New Site for Laughton.ca

This will be the site of the blog on the new Laughton.ca web site. As of this date we have not set up the blog format.

2 thoughts on “New Site for Laughton.ca

  1. I have read your essay “The First Cold War: CEF Soldiers in Siberia and North Russia” and found it fascinating. It has spurred me to try to find out information on my mother’s two brothers who found in WW1. My mother’s eldest brother joined the Princess Patricia regiment in Winnipeg, Man. Sometime in 1918 he was then sent to Russia or Siberia to fight the Bolsheviks. Apparently he died on December 15, 1918 in a battle. The only battle I could find of that date was in the War Diaries where Capt. Mowat was in a battle at Kodema. It is my understanding that his remains were buried in Norway, close to the Siberian border, presumably in an unmarked grave. My uncle’s records are not as yet listed (perhaps lost or burned – hopefully not) as I would really like to learn more about his time during those horrific days. My mother did tell me that he won a lot of medals and she was quite proud of her eldest brother. Another brother of hers joined the Princess Patricia’s in WW1 and was gassed. He died shortly after the war ended. If you have any ideas on where I can look for information on the battle of Kodema I would greatly appreciate it. Thank you.

  2. Heather:

    I am so sorry that for all this time I have missed your post and question. As I never installed the BLOG part of the LAUGHTON web site, I never checked for comments. Unfortunately you did not leave me the names of the PPCLI men, which I understand were your uncles.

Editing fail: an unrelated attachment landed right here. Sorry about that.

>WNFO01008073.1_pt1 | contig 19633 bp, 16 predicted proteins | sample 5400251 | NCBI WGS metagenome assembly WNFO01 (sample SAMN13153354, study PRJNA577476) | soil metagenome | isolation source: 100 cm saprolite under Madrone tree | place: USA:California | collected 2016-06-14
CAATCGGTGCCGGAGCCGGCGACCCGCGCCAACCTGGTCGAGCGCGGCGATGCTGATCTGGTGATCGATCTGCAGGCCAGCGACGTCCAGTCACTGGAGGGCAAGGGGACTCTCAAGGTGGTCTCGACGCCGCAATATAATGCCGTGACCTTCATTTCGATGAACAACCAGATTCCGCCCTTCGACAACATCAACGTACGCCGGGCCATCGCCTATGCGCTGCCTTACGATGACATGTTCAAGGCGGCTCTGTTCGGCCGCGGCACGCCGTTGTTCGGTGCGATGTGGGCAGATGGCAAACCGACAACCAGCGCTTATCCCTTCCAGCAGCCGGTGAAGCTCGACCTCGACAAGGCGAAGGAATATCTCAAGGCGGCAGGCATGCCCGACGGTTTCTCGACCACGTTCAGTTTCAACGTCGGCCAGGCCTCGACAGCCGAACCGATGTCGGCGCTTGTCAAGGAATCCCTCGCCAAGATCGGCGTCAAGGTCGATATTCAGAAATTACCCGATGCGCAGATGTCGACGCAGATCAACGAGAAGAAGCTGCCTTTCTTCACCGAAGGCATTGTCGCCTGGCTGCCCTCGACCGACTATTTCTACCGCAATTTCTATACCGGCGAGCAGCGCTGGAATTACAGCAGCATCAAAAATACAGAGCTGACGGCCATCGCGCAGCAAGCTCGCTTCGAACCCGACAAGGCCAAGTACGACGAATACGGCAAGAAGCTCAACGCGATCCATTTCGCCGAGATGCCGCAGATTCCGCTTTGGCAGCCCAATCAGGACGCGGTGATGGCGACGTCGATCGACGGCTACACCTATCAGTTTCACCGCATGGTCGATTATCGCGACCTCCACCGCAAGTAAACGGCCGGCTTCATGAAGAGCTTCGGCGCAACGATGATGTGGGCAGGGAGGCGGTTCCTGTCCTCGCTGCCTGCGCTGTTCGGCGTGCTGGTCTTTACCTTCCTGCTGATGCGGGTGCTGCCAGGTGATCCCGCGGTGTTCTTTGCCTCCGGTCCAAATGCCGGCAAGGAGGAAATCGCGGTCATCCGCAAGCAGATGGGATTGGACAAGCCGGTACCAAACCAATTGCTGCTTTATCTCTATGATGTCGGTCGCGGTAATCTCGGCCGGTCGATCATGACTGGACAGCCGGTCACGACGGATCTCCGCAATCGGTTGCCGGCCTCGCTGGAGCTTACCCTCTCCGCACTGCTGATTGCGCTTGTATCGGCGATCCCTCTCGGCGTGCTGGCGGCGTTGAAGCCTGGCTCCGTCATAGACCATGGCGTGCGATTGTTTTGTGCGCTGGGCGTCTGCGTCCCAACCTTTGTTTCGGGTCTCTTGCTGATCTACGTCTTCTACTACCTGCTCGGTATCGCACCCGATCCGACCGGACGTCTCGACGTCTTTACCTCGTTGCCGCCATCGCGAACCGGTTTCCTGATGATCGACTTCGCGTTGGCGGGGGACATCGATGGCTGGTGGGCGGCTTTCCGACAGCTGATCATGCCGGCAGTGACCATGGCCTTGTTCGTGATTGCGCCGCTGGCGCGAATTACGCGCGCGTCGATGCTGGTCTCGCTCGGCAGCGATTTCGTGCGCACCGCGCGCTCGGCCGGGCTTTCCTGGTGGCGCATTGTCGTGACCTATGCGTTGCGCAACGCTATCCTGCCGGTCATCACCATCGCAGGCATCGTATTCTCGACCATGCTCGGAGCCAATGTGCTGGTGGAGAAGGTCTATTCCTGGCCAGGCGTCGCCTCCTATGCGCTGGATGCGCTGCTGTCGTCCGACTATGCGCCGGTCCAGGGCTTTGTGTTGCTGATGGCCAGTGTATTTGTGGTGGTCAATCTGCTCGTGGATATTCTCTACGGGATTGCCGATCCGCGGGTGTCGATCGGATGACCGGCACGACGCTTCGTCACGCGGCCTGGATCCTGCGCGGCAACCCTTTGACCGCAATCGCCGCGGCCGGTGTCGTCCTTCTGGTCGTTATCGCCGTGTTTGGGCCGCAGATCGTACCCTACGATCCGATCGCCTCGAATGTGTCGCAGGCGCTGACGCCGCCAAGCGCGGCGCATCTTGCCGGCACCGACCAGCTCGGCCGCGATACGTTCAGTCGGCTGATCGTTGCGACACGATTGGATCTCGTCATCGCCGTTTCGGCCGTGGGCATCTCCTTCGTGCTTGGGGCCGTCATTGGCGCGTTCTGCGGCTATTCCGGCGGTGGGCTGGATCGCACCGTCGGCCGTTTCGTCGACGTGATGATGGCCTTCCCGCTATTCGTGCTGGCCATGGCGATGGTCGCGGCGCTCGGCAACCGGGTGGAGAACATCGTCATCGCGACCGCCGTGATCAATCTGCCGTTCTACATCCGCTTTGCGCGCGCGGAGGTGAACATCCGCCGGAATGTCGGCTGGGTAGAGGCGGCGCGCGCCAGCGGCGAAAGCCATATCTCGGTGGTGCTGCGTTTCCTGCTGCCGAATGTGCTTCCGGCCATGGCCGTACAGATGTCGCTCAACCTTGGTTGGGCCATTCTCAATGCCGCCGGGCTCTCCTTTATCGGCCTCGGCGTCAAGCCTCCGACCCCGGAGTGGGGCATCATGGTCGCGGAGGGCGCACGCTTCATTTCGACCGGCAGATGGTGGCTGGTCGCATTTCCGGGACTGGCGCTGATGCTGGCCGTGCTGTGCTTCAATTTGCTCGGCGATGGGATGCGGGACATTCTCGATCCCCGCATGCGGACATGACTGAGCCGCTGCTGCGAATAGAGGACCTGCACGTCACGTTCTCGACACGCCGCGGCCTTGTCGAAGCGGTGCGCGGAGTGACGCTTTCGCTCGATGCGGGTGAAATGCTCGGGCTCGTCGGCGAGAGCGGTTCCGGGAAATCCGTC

I did check the records for any PPCLI that died after 1 December 1918 and before 31 August 1921 (official end of the war). There were 34 reported deaths and none of these have the same last name, thus were not brothers. I presume therefore that the reference to “died shortly after the war ended” referred to a date later that 31 August 1921. Interestingly, there was a recent case involving a “lost CEF soldier” that was found buried in the Gambleyen Gravlund Cemetery in Oslo, Norway but his name was Karl Emil Andersen and he served with the Royal Canadian Regiment.

    The only PPCLI reported deaths in December 1918 are as follows:

    Pte. C. B. Van Luven 10 December 1918, died of influenza in France
    Pte. A. A. Johnston 17 December 1918, died of influenza in Scotland
    Pte. H. A Cochran 28 December 1918, POW died of pneumonia if France

    Although I can not assume that the LAC search engine is always correct, it did say that the only PPCLI that attested in Winnipeg was William Clarence Tweed. He was first wounded in Belgium in 1915 and later again in France in 1917 but he survived the war. Someone has been researching him, as his service file is available on-line. It is quite possible as well that your uncle attested to another unit of the CEF and was later transferred to the PPCLI. That was very common.

    It is possible that your uncle was missed in the process. There is an ongoing international project to properly document, and where possible to locate, these missing men. Do not think for a moment that they have been forgotten.

    If you do happen to receive this reply, please get back to me with additional information and we will find out what happened.

    I have also posted your question to the CEFSG Forum here:

    http://cefresearch.ca/phpBB3/viewtopic.php?f=72&t=14243

    Richard

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